original article

Oman Medical Journal [2021], Vol. 36, No. 4: e288 

The Relationship between Smoking and Sublingual Varices in the Elderly

Niusha Barzideh, Arezoo Alaee* and Arash Azizi

Oral Medicine Department, Dental Material Research Center, Tehran Medical Sciences, Islamic Azad University,Tehran, Iran

article info


Objectives: We investigated the existence of any connection between smoking and sublingual varices (SLV) in the older population. Methods: This case-control study was conducted in 2019 on adults > 65 years old at Kahrizak Charity Nursing Home, Alborz, Iran. We conducted clinical examination and inspection of 222 elderly patients. Both the case group and control group contained the same number of patients (n = 111). SLV were classified as grade 0 (few or none visible) and grade 1 (moderate or severe). The case group included patients with SLV and the control group consisted of those older adults without SLV and who were matched with the case group based on age, gender, blood pressure, denture wearing, and varicose veins in their legs. Cigarette smoking habits were investigated in both groups. Smokers were considered those who smoked at least one cigarette per day for more than six months. Chi-square and odds ratio (OR) were used to statistically analyze the exposure of participants to smoking in both groups. Results: Among 222 participants, 21.6% and 5.4% were smokers in the case and control groups, respectively. The results of our data analysis revealed that SLV were significantly associated with smoking (p < 0.001, OR = 4). Conclusions: Elderly patients with SLV are more likely to be cigarette smokers. Therefore, cigarette smoking cessation programs are recommended for older adults in society.

Varices, varix, or varicosities are abnormally dilated and twisted veins in the legs and oral area. Sublingual varices (SLV) are the most common type of oral varicosities. It often appears as several elevated blue-purple lesions on the ventral surface or lateral border of the tongue,1 and they are more likely to be discovered during routine dental visits. However, if the patients find them in their mouths for the first time, it may cause cancerophobia due to the ominous look of the varicose veins. In rare situations, if these lesions are traumatized, minor hemorrhage may occur. Because of their vascular origin, they tend to blanch under pressure (positive diascopy). A negative diascopy test can be the result of a thrombus that can happen in long-lived oral varices.2 The presence of varicosities increases the risk of clotting in affected veins due to the alteration of local blood flow, resulting in thrombosed veins formation (phlebothrombosis).3 Thrombosed varices in the mouth are often small and localized. They mostly develop in the lips and buccal mucosa. However, a recent study reported a rare case of large thrombosed sublingual varix (2 cm in diameter) with an initial tumor diagnosis.4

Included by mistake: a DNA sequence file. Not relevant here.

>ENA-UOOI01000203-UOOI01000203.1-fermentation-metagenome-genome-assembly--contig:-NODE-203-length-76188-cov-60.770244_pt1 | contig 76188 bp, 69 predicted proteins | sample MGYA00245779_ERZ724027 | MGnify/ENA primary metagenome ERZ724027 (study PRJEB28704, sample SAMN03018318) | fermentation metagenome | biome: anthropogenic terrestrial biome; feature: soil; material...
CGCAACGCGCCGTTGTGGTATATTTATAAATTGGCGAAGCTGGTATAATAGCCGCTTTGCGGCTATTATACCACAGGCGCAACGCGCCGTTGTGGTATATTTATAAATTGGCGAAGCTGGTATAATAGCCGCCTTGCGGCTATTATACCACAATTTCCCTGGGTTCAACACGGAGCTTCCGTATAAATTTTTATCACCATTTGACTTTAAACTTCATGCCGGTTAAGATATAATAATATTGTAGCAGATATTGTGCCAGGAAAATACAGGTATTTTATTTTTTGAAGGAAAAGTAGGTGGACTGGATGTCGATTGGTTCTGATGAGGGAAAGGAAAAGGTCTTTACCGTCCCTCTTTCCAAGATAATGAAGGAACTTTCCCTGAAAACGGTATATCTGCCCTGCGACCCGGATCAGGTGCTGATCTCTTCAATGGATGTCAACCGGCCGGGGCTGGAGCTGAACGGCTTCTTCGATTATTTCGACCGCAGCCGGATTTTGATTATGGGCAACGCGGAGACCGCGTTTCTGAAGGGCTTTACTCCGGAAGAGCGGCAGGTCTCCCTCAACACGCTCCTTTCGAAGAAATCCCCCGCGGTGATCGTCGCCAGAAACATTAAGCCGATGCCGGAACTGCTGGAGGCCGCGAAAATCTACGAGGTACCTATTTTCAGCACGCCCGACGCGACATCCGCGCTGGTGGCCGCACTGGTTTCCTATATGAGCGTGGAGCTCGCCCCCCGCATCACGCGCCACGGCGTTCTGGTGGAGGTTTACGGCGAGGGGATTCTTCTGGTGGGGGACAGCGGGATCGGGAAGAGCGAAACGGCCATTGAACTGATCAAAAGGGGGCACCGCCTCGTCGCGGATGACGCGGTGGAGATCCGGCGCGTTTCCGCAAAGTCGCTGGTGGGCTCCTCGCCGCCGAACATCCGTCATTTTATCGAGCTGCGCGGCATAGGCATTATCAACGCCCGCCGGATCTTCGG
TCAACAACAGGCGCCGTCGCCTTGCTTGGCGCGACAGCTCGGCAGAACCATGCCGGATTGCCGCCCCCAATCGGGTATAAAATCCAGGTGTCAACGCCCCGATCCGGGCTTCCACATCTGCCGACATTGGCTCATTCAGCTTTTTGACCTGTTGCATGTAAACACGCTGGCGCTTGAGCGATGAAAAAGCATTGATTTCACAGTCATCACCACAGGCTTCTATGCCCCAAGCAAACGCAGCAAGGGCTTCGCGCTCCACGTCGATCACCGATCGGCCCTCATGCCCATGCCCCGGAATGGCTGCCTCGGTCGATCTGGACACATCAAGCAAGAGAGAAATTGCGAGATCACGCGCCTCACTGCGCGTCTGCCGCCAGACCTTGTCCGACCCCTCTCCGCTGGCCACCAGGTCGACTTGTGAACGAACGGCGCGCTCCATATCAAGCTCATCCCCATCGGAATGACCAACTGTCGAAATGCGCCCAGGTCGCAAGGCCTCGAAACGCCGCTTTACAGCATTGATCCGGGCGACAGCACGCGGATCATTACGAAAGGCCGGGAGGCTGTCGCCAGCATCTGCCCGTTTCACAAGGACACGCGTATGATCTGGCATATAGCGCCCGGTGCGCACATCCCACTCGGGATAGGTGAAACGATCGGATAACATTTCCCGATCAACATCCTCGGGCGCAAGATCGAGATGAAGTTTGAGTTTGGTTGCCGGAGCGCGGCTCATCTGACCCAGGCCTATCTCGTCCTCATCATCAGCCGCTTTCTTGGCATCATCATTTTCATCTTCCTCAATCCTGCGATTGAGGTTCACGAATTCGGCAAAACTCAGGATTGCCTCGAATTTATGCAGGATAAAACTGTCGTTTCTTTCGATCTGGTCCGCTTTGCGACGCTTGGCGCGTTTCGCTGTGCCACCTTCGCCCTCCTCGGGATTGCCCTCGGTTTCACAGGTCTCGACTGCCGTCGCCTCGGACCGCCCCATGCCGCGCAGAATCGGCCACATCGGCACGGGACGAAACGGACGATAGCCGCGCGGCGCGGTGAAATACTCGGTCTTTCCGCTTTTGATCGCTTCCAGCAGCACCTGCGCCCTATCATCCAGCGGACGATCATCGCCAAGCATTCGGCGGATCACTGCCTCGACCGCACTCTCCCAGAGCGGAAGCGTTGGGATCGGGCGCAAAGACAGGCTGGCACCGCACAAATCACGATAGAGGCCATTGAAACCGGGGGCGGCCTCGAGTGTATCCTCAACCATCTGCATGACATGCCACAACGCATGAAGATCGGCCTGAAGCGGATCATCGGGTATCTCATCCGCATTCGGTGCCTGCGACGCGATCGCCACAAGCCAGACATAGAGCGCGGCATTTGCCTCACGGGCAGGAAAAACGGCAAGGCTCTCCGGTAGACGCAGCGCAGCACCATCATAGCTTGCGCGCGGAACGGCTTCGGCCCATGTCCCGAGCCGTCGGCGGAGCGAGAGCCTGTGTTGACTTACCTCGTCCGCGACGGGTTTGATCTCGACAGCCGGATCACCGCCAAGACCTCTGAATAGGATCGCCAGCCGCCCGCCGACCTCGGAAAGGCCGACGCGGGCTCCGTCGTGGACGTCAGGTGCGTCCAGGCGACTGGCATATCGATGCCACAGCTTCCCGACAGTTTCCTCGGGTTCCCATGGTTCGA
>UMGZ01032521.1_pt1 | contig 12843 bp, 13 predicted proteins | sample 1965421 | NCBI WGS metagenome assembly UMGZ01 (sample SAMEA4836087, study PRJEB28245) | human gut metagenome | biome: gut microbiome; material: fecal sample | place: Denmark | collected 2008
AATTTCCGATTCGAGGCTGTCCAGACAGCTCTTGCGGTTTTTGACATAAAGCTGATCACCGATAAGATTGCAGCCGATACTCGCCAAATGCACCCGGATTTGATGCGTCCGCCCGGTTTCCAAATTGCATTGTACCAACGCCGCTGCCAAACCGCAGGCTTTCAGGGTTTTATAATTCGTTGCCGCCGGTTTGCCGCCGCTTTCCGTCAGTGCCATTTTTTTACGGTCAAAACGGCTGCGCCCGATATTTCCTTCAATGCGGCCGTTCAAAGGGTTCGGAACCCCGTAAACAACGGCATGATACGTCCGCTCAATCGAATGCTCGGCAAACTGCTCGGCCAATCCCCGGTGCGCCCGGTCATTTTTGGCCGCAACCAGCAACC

SLV should be distinguished from the following conditions: hemangioma, lymphangioma, Kaposi’s sarcoma, melanoma, or blue rubber bleb nevus syndrome. Therefore, proper knowledge of SLV clinical characteristics, obtaining a thorough medical history, and performing a detailed clinical evaluation are essential factors in establishing a diagnosis.2

Some of the potential risk factors for SLV are age, gender, smoking, cardiovascular diseases, denture wearing, and leg varicosity.5–10 Age appears to be an important etiologic factor since varices, in general, are more common in the elderly than children. This suggests that their occurrence may be an age-related degeneration, in which a loss of connective tissue of the vessels occurs.1 Furthermore, some studies on oral mucosal lesions in older people reported SLV to be among the four most prevalent lesions in the mouth.11–16

As mentioned previously, smoking is one of the possible etiologies of SLV. There are very few studies that have investigated the connection between SLV and smoking. Some studies have reported an association. For example, Al-Shayyab and Baqain,5 in a study of 391 patients, found a significant relationship between smoking and SLV. Hedström et al,6,7 also reported a significant association in two different observational clinical studies with a five-year gap. However, in their second study, the criterion of being a smoker was not clearly stated. In contrast to the previous studies, Akkaya et al,10 in a recent study of 691 patients, reported that smoking does not significantly affect the incidence of SLV. They suggested that this finding might be linked with nicotine’s preventive effect on the formation of varicose veins due to its vasoconstrictive effect. Thus, this connection remained controversial.